In his book The Shallows, Nicholas Carr suggests that the internet is making us dumber. Carr finds that the vast amount of hyperlinked information available on the internet means that depth of knowledge has given way to shallowness. Casually disregarding the internet’s arguably most significant feature, Carr asserts “people who read linear text comprehend more, remember more, and learn more than those who read text peppered with links”. To Carr, the internet is a distraction from proper learning.
In the other extreme of this continuum, we have Sugata Mitra, to whom the internet conjures up revolutionary new ways to acquire knowledge. Controversially for many, Mitra claims that “people are adamant learning is not just looking at a Google page. But it is. Learning is looking at Google pages. What is wrong with that?” To Mitra, the internet is learning’s best hope.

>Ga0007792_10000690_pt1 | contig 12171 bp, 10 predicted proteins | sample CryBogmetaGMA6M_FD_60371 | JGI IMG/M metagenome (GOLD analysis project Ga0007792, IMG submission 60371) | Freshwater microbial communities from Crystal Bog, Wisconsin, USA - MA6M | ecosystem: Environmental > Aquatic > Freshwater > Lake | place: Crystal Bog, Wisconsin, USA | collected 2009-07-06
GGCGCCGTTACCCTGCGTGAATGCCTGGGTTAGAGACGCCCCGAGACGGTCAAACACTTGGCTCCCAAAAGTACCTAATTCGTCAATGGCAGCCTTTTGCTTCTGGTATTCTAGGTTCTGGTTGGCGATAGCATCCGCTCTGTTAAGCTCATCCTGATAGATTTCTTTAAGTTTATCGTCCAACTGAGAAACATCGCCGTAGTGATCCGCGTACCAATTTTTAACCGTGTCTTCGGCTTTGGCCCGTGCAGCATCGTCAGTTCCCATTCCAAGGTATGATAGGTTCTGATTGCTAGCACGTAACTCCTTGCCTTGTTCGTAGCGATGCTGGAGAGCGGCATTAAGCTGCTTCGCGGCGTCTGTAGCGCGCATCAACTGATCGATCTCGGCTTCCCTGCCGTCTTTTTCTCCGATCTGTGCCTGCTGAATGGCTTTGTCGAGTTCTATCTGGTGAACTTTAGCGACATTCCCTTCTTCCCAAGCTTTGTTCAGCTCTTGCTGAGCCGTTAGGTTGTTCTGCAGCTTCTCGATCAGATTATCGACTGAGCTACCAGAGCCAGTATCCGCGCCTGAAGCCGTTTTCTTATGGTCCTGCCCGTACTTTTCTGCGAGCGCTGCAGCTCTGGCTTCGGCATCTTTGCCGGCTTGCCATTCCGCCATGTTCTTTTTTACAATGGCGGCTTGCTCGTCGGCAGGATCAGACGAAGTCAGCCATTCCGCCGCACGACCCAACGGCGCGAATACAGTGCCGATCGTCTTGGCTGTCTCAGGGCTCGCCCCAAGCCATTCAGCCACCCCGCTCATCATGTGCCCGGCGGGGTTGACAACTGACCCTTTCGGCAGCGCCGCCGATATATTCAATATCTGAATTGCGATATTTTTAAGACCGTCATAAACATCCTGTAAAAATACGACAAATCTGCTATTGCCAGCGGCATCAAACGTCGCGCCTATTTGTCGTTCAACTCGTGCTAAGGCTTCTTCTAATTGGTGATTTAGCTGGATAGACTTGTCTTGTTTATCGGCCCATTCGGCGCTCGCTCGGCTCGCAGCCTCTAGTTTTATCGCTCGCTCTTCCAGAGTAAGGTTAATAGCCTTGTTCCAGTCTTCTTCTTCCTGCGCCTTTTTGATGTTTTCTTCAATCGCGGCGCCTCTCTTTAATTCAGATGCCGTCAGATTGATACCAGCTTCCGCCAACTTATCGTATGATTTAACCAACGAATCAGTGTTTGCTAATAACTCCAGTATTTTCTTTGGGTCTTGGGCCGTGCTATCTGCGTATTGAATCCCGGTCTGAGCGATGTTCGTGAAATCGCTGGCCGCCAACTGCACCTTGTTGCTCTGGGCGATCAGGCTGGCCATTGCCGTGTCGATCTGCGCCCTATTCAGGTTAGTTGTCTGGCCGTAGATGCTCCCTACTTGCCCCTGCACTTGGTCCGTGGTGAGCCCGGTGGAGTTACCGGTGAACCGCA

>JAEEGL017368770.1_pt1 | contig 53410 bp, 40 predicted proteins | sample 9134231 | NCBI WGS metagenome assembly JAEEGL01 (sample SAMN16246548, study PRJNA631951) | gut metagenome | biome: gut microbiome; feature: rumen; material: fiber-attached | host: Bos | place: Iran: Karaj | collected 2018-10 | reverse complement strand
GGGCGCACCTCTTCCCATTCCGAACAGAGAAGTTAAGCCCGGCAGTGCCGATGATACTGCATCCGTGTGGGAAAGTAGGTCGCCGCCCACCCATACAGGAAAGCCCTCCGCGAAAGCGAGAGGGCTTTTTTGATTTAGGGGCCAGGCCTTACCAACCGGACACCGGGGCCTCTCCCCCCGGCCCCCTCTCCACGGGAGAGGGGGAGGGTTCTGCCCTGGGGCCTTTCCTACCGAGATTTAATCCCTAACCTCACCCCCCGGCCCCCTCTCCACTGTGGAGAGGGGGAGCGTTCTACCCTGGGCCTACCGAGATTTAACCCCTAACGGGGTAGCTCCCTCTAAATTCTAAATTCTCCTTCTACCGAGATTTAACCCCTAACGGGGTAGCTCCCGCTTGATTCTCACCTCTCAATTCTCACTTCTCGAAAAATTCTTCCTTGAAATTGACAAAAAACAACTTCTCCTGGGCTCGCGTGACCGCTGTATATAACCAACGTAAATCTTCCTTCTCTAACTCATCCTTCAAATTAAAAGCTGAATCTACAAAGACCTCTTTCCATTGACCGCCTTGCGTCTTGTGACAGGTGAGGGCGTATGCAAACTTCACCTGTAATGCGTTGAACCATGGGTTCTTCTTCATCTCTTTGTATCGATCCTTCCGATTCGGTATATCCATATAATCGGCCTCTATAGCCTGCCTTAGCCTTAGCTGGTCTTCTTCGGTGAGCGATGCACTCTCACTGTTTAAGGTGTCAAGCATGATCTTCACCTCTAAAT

I had a discussion about this with my uncle. It’s not that we shouldn’t learn facts (know that a water pump in a car helps cool it does not make one qualified to build a water pump) but that we should embrace the ability to be able to bring up vast amount of information about a topic on a moment’s notice. Being able to qualify and curate all of this information is a tough skill to learn, but I’d rather have to learn it than be in a world without access.